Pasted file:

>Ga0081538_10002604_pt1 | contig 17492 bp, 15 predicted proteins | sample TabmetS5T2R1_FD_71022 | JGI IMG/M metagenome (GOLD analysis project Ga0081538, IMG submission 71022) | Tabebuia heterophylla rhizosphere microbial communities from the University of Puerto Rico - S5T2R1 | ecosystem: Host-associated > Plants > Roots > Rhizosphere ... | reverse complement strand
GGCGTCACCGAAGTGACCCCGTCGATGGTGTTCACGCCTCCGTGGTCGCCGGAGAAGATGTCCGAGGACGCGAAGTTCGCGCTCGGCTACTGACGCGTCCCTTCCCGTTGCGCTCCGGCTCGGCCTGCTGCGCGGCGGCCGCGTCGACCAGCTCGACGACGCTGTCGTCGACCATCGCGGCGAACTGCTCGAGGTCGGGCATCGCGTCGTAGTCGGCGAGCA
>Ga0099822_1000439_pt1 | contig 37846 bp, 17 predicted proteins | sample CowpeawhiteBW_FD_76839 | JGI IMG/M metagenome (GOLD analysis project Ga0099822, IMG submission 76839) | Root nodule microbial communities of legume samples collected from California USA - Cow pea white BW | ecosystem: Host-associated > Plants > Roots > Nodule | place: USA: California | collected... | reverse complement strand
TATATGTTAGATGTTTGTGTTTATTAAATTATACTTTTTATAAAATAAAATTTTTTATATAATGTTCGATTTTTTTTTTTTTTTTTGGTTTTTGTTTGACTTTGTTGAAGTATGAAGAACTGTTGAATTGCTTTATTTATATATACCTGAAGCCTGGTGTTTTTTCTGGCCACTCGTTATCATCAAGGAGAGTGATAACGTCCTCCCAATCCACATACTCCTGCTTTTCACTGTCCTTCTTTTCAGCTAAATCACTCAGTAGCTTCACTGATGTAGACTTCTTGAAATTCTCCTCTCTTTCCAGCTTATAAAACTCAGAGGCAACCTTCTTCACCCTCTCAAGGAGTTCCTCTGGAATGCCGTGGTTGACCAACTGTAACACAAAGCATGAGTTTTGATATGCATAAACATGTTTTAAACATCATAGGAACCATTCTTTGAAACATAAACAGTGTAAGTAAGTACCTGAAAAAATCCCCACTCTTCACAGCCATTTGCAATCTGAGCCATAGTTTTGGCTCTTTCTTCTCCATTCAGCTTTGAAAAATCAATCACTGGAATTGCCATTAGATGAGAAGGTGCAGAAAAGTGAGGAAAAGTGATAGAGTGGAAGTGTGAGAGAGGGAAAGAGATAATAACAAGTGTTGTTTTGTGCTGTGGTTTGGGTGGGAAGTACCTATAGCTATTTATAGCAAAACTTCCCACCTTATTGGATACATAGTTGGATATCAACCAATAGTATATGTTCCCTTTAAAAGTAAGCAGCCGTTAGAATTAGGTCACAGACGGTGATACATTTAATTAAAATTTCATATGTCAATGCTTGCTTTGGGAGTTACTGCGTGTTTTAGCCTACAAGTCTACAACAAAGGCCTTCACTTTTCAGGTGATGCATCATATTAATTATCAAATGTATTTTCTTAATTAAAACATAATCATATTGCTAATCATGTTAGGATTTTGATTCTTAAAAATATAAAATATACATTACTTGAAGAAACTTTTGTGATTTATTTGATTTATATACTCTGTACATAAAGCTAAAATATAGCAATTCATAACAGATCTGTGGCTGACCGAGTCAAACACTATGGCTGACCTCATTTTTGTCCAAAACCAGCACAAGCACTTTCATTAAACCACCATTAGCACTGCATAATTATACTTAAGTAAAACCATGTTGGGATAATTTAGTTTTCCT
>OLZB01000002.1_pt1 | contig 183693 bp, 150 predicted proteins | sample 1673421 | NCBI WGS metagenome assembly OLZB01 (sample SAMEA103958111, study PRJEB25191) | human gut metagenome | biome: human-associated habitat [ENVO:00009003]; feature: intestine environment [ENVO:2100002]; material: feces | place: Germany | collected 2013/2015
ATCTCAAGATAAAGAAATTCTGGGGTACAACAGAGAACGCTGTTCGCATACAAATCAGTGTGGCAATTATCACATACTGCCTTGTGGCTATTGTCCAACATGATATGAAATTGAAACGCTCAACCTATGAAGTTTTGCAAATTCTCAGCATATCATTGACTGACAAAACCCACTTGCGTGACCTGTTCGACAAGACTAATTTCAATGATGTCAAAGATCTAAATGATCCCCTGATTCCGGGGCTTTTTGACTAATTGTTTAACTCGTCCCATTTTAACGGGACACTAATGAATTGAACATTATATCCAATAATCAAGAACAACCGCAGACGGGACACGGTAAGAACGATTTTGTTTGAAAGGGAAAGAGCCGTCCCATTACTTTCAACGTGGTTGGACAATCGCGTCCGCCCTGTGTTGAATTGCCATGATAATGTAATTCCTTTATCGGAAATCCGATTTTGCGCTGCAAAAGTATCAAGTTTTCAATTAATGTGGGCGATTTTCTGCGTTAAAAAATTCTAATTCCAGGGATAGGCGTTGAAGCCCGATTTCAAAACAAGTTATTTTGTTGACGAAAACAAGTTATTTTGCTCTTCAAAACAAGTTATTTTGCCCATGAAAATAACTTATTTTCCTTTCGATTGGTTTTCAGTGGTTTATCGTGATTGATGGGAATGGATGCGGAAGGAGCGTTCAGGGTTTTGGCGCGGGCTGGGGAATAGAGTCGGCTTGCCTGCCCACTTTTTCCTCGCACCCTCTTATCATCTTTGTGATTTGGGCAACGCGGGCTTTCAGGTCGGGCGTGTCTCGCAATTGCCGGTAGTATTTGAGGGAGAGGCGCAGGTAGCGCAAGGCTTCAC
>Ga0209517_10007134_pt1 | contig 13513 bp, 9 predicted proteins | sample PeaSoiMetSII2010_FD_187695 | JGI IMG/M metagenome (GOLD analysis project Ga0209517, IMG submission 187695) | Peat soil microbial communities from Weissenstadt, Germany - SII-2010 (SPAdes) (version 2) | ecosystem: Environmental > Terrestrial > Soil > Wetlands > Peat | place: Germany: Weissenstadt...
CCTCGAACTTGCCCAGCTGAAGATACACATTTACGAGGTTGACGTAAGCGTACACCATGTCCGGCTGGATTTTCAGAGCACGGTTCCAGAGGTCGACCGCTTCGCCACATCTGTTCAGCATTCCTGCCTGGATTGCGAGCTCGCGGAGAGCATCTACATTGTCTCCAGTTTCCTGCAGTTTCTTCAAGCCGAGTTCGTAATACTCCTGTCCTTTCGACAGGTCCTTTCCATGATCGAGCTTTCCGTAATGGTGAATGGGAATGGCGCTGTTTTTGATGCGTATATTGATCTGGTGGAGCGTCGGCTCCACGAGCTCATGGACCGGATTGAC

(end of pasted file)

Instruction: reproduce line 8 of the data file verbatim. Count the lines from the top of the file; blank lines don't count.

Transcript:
CCTCGAACTTGCCCAGCTGAAGATACACATTTACGAGGTTGACGTAAGCGTACACCATGTCCGGCTGGATTTTCAGAGCACGGTTCCAGAGGTCGACCGCTTCGCCACATCTGTTCAGCATTCCTGCCTGGATTGCGAGCTCGCGGAGAGCATCTACATTGTCTCCAGTTTCCTGCAGTTTCTTCAAGCCGAGTTCGTAATACTCCTGTCCTTTCGACAGGTCCTTTCCATGATCGAGCTTTCCGTAATGGTGAATGGGAATGGCGCTGTTTTTGATGCGTATATTGATCTGGTGGAGCGTCGGCTCCACGAGCTCATGGACCGGATTGAC